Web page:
6. Understanding traditional African healing

    PubMed Central

    MOKGOBI, M.G.

    2015-01-01

    Traditional African healing has been in existence for many centuries yet many people still seem not to understand how it relates to God and religion/spirituality. Some people seem to believe that traditional healers worship the ancestors and not God. It is therefore the aim of this paper to clarify this relationship by discussing a chain of communication between the worshipers and the Almighty God. Other aspects of traditional healing namely types of traditional healers, training of traditional healers as well as the role of traditional healers in their communities are discussed. In conclusion, the services of traditional healers go far beyond the uses of herbs for physical illnesses. Traditional healers serve many roles which include but not limited to custodians of the traditional African religion and customs, educators about culture, counselors, social workers and psychologists. PMID:26594664

  7. Ectoparasites of African Mammals.

    DTIC Science & Technology

    1976-11-30

    This study consisted of ectoparasites from approximately 100,000 African small mammals, representing probably more than 500 species of which many are...study of ectoparasites may provide information concerning interactions among animal reservoirs of disease, and (3) an understanding of ecological...parameters for ectoparasites and their hosts may enhance understanding of epidemiological patterns. Of the four major groups dealt with, considerably more

  8. Diversity among African Pygmies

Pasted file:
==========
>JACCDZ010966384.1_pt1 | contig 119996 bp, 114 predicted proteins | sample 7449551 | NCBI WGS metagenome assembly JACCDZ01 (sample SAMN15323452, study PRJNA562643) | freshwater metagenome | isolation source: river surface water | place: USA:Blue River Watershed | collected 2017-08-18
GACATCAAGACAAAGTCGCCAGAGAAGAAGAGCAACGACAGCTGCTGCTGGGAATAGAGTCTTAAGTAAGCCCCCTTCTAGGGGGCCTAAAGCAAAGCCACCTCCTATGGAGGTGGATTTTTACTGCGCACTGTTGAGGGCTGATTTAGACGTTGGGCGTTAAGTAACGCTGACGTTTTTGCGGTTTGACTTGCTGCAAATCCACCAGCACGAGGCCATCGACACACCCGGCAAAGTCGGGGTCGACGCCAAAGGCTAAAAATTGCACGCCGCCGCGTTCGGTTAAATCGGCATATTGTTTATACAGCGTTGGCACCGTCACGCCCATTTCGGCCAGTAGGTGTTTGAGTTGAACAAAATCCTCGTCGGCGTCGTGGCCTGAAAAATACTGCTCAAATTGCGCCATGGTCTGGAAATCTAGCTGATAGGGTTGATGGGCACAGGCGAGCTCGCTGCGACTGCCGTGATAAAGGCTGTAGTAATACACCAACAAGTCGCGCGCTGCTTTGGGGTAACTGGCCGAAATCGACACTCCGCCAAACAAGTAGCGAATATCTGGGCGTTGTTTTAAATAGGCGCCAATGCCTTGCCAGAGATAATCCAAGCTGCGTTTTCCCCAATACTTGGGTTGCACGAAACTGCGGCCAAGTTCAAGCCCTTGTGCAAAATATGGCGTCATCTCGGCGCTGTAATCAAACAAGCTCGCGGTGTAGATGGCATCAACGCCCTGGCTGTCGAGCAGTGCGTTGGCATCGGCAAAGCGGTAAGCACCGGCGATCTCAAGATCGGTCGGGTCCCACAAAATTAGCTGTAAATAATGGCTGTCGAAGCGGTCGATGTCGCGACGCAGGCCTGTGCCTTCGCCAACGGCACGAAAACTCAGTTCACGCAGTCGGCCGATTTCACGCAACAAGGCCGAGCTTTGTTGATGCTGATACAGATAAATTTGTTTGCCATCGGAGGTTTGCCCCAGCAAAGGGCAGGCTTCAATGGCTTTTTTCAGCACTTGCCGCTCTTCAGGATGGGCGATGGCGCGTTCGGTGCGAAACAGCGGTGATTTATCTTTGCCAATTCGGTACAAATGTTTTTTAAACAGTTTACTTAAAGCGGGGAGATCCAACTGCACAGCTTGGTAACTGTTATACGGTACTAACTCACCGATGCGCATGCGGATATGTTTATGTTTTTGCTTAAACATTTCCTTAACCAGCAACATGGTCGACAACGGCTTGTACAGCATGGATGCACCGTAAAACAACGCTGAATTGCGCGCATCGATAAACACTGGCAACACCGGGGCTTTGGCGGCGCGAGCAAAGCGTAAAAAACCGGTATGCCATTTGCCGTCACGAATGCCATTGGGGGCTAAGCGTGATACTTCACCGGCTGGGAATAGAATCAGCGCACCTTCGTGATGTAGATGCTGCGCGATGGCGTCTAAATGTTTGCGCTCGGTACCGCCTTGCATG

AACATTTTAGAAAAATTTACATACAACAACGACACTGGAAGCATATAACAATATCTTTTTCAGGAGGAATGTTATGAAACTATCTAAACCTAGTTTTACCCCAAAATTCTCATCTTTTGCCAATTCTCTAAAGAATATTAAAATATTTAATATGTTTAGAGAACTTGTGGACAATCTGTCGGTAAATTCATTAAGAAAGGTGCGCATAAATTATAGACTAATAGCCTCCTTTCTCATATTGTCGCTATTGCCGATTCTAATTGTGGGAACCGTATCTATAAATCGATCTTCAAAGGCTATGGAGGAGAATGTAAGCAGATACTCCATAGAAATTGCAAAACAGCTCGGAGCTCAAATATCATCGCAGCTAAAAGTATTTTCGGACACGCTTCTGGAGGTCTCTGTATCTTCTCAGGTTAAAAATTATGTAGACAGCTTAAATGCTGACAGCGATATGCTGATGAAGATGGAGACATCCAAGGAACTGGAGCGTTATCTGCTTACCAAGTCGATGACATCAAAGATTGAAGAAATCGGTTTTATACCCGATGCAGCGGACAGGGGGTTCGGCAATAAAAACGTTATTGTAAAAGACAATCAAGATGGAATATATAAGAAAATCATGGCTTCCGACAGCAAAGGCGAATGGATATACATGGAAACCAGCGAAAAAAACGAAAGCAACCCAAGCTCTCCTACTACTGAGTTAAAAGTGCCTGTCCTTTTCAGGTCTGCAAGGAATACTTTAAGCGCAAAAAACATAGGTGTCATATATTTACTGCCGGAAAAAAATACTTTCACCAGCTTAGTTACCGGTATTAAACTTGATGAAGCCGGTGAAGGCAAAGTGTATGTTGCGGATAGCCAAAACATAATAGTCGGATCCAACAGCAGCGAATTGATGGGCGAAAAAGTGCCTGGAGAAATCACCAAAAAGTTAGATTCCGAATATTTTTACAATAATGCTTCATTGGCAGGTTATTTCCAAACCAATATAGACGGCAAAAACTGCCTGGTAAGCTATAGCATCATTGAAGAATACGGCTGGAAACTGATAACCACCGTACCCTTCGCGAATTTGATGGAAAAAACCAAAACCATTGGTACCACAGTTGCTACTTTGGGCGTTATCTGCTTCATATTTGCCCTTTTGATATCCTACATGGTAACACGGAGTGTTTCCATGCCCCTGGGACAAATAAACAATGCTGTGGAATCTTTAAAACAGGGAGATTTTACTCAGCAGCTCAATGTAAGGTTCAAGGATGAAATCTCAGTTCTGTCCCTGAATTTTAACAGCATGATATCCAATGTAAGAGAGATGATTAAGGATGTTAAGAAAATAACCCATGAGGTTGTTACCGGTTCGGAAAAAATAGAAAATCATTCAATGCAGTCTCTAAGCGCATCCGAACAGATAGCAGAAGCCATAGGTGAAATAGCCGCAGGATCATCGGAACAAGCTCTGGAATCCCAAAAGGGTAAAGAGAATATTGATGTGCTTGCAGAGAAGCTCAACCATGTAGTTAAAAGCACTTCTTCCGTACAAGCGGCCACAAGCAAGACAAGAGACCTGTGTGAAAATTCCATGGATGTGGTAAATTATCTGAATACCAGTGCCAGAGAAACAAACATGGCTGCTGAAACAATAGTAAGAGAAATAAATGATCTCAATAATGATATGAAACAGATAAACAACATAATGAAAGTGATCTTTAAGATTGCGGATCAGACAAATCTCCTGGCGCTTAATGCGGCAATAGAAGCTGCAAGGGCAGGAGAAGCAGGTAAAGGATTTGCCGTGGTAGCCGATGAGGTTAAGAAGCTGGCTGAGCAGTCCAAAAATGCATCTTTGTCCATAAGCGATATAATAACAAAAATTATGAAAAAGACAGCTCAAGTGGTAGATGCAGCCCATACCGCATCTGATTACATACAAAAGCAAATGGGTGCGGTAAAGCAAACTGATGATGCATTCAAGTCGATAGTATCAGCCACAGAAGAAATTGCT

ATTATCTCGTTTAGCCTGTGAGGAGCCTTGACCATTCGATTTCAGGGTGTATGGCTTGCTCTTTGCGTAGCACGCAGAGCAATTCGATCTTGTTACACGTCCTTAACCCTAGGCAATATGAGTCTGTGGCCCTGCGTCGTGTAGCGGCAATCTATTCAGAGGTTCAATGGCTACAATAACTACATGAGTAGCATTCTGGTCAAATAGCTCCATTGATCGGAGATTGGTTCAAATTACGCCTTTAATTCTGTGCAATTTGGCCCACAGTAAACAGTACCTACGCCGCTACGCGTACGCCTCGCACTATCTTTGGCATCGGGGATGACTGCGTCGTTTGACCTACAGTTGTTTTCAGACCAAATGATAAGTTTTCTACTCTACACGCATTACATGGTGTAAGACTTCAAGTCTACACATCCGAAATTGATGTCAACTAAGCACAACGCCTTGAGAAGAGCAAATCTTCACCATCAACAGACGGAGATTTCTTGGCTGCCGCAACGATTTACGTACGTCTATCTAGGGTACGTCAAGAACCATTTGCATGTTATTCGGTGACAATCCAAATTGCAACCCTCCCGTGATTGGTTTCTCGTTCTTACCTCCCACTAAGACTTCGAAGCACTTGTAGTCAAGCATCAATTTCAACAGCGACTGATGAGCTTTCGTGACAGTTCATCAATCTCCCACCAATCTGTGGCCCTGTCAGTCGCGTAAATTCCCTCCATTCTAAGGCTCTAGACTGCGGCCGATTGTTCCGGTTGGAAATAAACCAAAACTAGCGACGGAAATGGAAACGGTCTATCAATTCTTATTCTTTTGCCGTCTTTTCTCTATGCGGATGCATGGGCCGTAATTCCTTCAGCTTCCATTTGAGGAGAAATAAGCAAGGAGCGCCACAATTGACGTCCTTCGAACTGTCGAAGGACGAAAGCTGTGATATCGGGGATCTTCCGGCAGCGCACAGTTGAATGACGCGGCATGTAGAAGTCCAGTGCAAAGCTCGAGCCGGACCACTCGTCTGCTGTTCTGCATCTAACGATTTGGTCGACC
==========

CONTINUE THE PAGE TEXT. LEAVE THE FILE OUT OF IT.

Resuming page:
PubMed Central

    Ramírez Rozzi, Fernando V.; Sardi, Marina L.

    2010-01-01

    Although dissimilarities in cranial and post-cranial morphology among African pygmies groups have been recognized, comparative studies on skull morphology usually pull all pygmies together assuming that morphological characters are similar among them and different with respect to other populations. The main aim of this study is to compare cranial morphology between African pygmies and non-pygmies populations from Equatorial Africa derived from both the Eastern and the Western regions in order to test if the greatest morphological difference is obtained in the comparison between pygmies and non-pygmies. Thirty three-dimensional (3D) landmarks registered with Microscribe in four cranial samples (Western and Eastern pygmies and non-pygmies) were obtained. Multivariate analysis (generalized Procrustes analysis, Mahalanobis distances, multivariate regression) and complementary dimensions of size were evaluated with ANOVA and post hoc LSD. Results suggest that important cranial shape differentiation does occur between pygmies and non-pygmies but also between Eastern and Western populations and that size changes and allometries do not affect similarly Eastern and Western pygmies. Therefore, our findings raise serious doubt about the fact to consider African pygmies as a homogenous group in studies on skull morphology. Differences in cranial morphology among pygmies would suggest differentiation after divergence. Although not directly related to skull differentiation, the diversity among pygmies would probably suggest that the process responsible for reduced stature occurred after the split of the ancestors of modern Eastern and Western pygmies. PMID:21049030

  9. East African Rift Valley, Kenya

    NASA Technical Reports Server (NTRS)

    1990-01-01

    This rare, cloud free view of the East African Rift Valley, Kenya (1.5N, 35.5E) shows a clear view of the Turkwell River Valley, an offshoot of the African REift System. The East African Rift is part of a vast plate fracture which extends from southern Turkey, through the Red Sea, East Africa and into Mozambique. Dark green patches of forests are seen along the rift margin and tea plantations occupy the cooler higher ground.

  10. Effectiveness of Diabetes Prevention Program translations among African Americans.

    PubMed

    Samuel-Hodge, C D; Johnson, C M; Braxton, D F; Lackey, M

    2014-10-01